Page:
- Please don’t take pictures: It may seem obvious that one shouldn’t take photos of proceedings, but it is still worth mentioning. You should only photograph the events if you have express permission from the court. If you take pictures without consent, you may land into serious trouble, such as having charges filed against you.
- Don’t disrespect the proceedings: Be professional throughout the court sessions. Don’t laugh, chat, or tut during the proceedings. Drawing the court’s attention for the wrong reasons can have you thrown out or fined for contempt of court.
- Don’t let legal terms throw you off your game: You’ll encounter various legal terminologies throughout the court’s proceedings. You may be familiar with some of them. Don’t let the ones that you don’t know throw you off your game. Remembering your aim to tell a story of the court’s proceedings can help you stay on track. You may write an overview of the proceedings and refine them later if they don’t involve direct speech instances.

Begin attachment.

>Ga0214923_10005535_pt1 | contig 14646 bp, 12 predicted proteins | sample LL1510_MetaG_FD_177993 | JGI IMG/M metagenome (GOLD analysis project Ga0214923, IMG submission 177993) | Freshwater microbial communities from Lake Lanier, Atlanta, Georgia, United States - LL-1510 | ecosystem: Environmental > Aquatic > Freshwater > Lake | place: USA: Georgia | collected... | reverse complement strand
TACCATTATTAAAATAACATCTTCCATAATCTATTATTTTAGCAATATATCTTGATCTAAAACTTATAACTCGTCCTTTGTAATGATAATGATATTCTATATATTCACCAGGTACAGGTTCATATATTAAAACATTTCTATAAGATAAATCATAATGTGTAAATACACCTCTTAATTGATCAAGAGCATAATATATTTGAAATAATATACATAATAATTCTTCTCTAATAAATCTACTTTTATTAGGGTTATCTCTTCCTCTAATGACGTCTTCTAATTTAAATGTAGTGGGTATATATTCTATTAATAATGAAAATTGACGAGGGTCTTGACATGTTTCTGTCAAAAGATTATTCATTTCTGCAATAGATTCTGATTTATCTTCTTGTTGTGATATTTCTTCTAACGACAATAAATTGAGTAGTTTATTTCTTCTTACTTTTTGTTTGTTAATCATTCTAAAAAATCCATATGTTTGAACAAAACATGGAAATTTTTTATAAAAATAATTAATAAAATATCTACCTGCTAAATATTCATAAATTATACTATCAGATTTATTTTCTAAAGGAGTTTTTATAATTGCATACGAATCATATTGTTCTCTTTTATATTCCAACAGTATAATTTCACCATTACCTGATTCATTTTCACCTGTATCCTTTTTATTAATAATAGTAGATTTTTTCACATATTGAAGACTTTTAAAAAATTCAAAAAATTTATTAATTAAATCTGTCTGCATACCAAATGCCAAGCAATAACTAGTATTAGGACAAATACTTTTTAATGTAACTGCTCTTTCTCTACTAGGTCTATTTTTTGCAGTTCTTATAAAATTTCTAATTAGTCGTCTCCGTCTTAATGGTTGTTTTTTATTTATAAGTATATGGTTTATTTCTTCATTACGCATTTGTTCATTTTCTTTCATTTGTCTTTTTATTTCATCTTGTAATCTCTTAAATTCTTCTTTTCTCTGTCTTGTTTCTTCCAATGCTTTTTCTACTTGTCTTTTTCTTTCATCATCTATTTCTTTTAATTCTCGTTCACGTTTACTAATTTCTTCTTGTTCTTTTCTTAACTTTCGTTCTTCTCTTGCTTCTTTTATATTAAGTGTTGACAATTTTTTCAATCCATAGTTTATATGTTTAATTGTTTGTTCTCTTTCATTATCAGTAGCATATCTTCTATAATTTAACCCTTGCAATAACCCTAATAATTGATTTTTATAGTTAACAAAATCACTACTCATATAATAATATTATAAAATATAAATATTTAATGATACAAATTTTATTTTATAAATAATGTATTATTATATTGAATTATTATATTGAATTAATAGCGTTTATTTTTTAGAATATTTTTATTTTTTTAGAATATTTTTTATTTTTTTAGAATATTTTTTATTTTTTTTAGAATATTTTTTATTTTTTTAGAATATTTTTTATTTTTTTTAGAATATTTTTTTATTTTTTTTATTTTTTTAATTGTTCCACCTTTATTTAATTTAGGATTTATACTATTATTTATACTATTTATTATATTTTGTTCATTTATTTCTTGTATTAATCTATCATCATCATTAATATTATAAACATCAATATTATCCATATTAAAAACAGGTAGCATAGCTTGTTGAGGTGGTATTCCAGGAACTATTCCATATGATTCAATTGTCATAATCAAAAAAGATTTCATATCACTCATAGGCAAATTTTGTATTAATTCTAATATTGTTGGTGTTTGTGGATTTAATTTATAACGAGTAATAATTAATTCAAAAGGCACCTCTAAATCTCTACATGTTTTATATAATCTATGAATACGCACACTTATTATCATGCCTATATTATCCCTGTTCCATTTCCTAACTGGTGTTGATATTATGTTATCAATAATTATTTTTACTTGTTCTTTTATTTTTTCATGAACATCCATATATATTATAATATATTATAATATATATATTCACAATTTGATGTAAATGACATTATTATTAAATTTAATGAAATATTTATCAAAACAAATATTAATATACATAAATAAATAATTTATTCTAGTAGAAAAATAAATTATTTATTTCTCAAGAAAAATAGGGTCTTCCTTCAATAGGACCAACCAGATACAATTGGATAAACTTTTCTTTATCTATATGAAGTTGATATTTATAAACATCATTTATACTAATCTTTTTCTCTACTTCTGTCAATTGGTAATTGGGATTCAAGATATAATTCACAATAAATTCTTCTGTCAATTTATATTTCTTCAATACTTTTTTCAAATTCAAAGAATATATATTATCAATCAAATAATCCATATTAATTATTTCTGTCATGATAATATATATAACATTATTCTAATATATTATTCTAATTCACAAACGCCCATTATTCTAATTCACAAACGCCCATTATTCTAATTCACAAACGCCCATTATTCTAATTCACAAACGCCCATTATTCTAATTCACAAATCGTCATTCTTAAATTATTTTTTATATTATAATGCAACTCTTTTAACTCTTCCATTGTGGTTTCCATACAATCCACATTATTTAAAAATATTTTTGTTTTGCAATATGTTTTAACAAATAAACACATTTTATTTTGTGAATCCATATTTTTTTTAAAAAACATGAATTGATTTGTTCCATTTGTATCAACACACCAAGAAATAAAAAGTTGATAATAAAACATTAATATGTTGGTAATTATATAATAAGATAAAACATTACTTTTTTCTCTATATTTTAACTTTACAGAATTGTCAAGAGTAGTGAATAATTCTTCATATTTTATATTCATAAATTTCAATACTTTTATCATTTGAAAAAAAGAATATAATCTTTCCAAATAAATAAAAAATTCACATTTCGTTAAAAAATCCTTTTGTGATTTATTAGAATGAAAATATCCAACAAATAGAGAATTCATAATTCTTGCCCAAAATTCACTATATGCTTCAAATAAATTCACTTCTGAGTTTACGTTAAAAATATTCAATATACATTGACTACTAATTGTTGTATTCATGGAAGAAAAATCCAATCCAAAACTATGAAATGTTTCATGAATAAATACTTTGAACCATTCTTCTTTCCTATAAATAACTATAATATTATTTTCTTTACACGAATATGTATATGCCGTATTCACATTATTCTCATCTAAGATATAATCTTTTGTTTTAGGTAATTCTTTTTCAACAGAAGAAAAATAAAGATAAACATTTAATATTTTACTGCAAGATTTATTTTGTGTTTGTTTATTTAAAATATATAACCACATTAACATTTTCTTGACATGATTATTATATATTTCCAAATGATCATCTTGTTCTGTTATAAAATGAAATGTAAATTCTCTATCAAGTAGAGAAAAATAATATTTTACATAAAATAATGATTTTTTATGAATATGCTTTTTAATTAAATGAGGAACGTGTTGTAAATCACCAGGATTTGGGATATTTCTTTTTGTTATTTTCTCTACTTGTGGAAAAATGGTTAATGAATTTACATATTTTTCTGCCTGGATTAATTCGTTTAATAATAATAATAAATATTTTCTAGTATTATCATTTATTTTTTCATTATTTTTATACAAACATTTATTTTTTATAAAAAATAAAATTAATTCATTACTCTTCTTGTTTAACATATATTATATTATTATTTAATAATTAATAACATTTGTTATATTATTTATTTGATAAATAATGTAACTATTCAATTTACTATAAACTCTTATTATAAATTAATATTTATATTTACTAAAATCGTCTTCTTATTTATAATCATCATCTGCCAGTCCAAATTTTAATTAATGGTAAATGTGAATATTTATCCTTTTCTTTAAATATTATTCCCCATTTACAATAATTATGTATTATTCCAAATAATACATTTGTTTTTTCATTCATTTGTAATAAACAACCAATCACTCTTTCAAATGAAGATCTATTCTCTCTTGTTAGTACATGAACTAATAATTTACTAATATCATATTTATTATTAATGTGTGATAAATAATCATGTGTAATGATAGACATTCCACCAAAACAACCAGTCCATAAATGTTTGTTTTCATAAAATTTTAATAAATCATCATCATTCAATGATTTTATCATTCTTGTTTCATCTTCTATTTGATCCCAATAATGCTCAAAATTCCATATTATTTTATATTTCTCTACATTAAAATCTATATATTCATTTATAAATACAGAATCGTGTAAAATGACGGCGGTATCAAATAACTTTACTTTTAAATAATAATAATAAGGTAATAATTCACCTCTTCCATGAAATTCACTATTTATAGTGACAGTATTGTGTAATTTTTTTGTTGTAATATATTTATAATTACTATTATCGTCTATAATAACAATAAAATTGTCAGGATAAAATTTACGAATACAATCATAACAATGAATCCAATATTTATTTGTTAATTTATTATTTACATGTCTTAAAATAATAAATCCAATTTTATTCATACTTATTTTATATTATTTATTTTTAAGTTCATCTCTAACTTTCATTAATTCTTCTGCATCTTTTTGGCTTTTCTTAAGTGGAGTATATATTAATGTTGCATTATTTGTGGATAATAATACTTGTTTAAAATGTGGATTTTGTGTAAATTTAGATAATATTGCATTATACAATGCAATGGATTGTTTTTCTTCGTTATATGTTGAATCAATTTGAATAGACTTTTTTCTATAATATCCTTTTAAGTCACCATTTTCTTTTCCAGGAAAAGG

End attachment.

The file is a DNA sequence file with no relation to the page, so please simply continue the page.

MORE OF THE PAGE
- Don’t contravene reporting rules: Be careful about what you report. Publishing or broadcasting materials that pose a risk of prejudice to active proceedings makes you guilty of contempt, a criminal offense. You’ll be guilty of contempt if your reporting goes against court reporting rules. For example, follow the regulations to protect minors’ identity. Be careful to avoid defamation if you identify someone.
- Don’t identify or speak to jurors: Stick to the proceedings in the courtroom. If you run into a juror in your activities, avoid talking to them about the case. Add any background material to your report after the trial and only report the proof that the jury has heard.
Florida Court Reporting professionals should follow the stringent rules over what they can and cannot do. This requirement is vital to comply with the law, be professional, and have a reliable and fair report. Contravening the court reporting rules can have severe consequences, such as harm your career and lead to legal punishment. Follow these dos and avoid the don’ts to have reliable and fair reports.